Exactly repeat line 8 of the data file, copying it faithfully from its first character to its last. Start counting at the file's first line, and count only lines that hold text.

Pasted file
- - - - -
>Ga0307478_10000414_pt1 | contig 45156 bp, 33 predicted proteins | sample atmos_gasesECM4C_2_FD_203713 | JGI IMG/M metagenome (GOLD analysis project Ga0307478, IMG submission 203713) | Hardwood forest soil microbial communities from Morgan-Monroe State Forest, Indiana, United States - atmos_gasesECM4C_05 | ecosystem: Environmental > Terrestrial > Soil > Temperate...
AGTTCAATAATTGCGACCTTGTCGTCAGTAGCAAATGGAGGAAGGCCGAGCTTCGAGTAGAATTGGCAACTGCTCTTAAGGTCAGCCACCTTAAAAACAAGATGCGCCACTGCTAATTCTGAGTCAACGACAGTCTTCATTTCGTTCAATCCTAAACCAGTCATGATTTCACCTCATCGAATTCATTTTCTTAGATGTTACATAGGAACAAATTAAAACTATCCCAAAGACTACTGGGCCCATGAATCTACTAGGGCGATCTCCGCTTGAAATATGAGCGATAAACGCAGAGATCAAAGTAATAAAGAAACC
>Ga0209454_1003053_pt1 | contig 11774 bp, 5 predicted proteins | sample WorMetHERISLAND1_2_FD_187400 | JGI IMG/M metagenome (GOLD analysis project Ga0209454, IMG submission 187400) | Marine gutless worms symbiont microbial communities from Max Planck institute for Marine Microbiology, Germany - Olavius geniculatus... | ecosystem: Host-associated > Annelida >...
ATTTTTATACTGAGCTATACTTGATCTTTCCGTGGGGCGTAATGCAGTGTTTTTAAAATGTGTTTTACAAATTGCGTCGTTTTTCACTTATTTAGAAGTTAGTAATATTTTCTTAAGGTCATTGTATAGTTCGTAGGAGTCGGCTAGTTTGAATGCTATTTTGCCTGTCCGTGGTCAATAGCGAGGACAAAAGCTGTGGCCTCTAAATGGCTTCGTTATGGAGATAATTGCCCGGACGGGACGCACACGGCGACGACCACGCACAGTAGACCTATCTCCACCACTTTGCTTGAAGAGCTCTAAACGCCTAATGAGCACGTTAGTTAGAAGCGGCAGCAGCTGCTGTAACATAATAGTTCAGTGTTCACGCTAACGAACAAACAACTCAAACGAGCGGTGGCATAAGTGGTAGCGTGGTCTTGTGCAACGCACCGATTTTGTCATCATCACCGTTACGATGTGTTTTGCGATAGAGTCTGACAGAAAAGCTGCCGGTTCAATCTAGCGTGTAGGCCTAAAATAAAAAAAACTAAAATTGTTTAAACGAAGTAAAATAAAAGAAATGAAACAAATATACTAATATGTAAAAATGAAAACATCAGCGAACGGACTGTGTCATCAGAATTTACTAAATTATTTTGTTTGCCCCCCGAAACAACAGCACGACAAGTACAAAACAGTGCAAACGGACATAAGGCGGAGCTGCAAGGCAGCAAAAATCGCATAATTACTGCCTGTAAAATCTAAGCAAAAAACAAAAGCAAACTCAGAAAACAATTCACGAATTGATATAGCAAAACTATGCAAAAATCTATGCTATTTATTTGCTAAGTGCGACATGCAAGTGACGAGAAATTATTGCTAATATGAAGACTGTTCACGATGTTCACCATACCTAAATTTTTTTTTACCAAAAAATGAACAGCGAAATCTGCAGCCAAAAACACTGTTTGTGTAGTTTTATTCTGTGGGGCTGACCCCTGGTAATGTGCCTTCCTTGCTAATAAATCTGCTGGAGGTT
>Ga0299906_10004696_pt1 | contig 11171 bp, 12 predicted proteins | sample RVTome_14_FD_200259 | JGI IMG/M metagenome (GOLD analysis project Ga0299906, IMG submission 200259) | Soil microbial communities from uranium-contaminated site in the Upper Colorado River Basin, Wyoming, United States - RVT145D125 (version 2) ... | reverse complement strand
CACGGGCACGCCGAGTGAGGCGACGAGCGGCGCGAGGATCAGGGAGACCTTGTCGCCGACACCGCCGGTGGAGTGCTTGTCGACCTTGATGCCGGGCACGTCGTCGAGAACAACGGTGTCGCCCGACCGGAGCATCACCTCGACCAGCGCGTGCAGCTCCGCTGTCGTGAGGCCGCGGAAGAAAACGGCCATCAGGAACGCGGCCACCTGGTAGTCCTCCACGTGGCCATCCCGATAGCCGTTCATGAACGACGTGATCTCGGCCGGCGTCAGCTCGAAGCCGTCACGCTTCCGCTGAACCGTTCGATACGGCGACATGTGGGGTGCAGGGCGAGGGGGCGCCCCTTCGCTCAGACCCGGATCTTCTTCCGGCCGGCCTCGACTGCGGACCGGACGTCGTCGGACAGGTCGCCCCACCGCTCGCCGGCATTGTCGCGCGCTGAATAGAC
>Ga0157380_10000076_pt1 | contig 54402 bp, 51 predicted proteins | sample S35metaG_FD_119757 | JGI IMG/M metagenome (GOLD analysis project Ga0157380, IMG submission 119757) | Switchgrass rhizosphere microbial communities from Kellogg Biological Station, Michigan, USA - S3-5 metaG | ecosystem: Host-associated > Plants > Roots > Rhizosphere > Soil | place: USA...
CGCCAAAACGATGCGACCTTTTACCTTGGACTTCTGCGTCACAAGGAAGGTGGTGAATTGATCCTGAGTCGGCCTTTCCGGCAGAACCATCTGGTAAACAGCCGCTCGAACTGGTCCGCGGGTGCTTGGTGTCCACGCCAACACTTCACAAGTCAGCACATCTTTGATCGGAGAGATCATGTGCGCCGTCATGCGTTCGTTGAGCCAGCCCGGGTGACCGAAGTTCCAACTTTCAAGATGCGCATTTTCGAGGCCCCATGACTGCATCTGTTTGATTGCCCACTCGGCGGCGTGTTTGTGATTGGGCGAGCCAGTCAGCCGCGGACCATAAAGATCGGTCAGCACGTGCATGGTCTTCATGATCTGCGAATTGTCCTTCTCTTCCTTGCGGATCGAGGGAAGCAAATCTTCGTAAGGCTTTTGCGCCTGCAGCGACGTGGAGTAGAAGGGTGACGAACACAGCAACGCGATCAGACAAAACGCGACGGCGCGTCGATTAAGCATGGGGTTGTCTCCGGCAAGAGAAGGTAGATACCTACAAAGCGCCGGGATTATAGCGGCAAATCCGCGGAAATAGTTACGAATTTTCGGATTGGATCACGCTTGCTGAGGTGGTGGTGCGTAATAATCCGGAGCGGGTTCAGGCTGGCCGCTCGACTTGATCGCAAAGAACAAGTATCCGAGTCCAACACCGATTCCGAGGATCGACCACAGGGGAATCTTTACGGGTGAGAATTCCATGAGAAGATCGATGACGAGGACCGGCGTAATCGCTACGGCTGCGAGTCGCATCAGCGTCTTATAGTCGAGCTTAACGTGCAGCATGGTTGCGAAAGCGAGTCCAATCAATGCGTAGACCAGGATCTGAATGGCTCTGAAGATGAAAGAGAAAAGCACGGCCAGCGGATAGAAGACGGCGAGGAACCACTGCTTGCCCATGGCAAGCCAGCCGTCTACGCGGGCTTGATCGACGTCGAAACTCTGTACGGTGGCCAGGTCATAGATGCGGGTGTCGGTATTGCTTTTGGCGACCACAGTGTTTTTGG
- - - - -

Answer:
CGCCAAAACGATGCGACCTTTTACCTTGGACTTCTGCGTCACAAGGAAGGTGGTGAATTGATCCTGAGTCGGCCTTTCCGGCAGAACCATCTGGTAAACAGCCGCTCGAACTGGTCCGCGGGTGCTTGGTGTCCACGCCAACACTTCACAAGTCAGCACATCTTTGATCGGAGAGATCATGTGCGCCGTCATGCGTTCGTTGAGCCAGCCCGGGTGACCGAAGTTCCAACTTTCAAGATGCGCATTTTCGAGGCCCCATGACTGCATCTGTTTGATTGCCCACTCGGCGGCGTGTTTGTGATTGGGCGAGCCAGTCAGCCGCGGACCATAAAGATCGGTCAGCACGTGCATGGTCTTCATGATCTGCGAATTGTCCTTCTCTTCCTTGCGGATCGAGGGAAGCAAATCTTCGTAAGGCTTTTGCGCCTGCAGCGACGTGGAGTAGAAGGGTGACGAACACAGCAACGCGATCAGACAAAACGCGACGGCGCGTCGATTAAGCATGGGGTTGTCTCCGGCAAGAGAAGGTAGATACCTACAAAGCGCCGGGATTATAGCGGCAAATCCGCGGAAATAGTTACGAATTTTCGGATTGGATCACGCTTGCTGAGGTGGTGGTGCGTAATAATCCGGAGCGGGTTCAGGCTGGCCGCTCGACTTGATCGCAAAGAACAAGTATCCGAGTCCAACACCGATTCCGAGGATCGACCACAGGGGAATCTTTACGGGTGAGAATTCCATGAGAAGATCGATGACGAGGACCGGCGTAATCGCTACGGCTGCGAGTCGCATCAGCGTCTTATAGTCGAGCTTAACGTGCAGCATGGTTGCGAAAGCGAGTCCAATCAATGCGTAGACCAGGATCTGAATGGCTCTGAAGATGAAAGAGAAAAGCACGGCCAGCGGATAGAAGACGGCGAGGAACCACTGCTTGCCCATGGCAAGCCAGCCGTCTACGCGGGCTTGATCGACGTCGAAACTCTGTACGGTGGCCAGGTCATAGATGCGGGTGTCGGTATTGCTTTTGGCGACCACAGTGTTTTTGG